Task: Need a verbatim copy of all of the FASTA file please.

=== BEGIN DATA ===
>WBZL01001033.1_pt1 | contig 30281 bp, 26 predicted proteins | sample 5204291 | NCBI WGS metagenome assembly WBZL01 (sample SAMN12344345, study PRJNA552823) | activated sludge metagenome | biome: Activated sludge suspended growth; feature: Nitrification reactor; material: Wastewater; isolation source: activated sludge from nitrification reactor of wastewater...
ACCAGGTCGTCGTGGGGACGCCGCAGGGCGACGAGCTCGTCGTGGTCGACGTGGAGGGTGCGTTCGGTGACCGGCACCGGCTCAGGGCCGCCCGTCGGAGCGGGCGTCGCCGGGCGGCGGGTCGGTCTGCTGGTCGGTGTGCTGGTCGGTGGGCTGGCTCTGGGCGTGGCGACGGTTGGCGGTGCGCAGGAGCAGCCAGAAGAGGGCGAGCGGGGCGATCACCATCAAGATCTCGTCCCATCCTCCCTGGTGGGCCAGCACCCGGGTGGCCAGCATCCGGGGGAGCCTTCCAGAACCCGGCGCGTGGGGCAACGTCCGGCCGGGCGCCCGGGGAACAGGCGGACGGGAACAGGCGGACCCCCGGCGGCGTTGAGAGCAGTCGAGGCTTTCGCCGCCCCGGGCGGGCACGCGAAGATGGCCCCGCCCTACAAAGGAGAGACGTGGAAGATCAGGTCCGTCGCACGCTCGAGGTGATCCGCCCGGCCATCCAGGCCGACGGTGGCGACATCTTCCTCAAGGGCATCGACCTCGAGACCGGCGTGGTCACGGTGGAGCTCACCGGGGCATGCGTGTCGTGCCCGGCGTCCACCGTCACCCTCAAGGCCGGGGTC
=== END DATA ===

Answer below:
>WBZL01001033.1_pt1 | contig 30281 bp, 26 predicted proteins | sample 5204291 | NCBI WGS metagenome assembly WBZL01 (sample SAMN12344345, study PRJNA552823) | activated sludge metagenome | biome: Activated sludge suspended growth; feature: Nitrification reactor; material: Wastewater; isolation source: activated sludge from nitrification reactor of wastewater...
ACCAGGTCGTCGTGGGGACGCCGCAGGGCGACGAGCTCGTCGTGGTCGACGTGGAGGGTGCGTTCGGTGACCGGCACCGGCTCAGGGCCGCCCGTCGGAGCGGGCGTCGCCGGGCGGCGGGTCGGTCTGCTGGTCGGTGTGCTGGTCGGTGGGCTGGCTCTGGGCGTGGCGACGGTTGGCGGTGCGCAGGAGCAGCCAGAAGAGGGCGAGCGGGGCGATCACCATCAAGATCTCGTCCCATCCTCCCTGGTGGGCCAGCACCCGGGTGGCCAGCATCCGGGGGAGCCTTCCAGAACCCGGCGCGTGGGGCAACGTCCGGCCGGGCGCCCGGGGAACAGGCGGACGGGAACAGGCGGACCCCCGGCGGCGTTGAGAGCAGTCGAGGCTTTCGCCGCCCCGGGCGGGCACGCGAAGATGGCCCCGCCCTACAAAGGAGAGACGTGGAAGATCAGGTCCGTCGCACGCTCGAGGTGATCCGCCCGGCCATCCAGGCCGACGGTGGCGACATCTTCCTCAAGGGCATCGACCTCGAGACCGGCGTGGTCACGGTGGAGCTCACCGGGGCATGCGTGTCGTGCCCGGCGTCCACCGTCACCCTCAAGGCCGGGGTC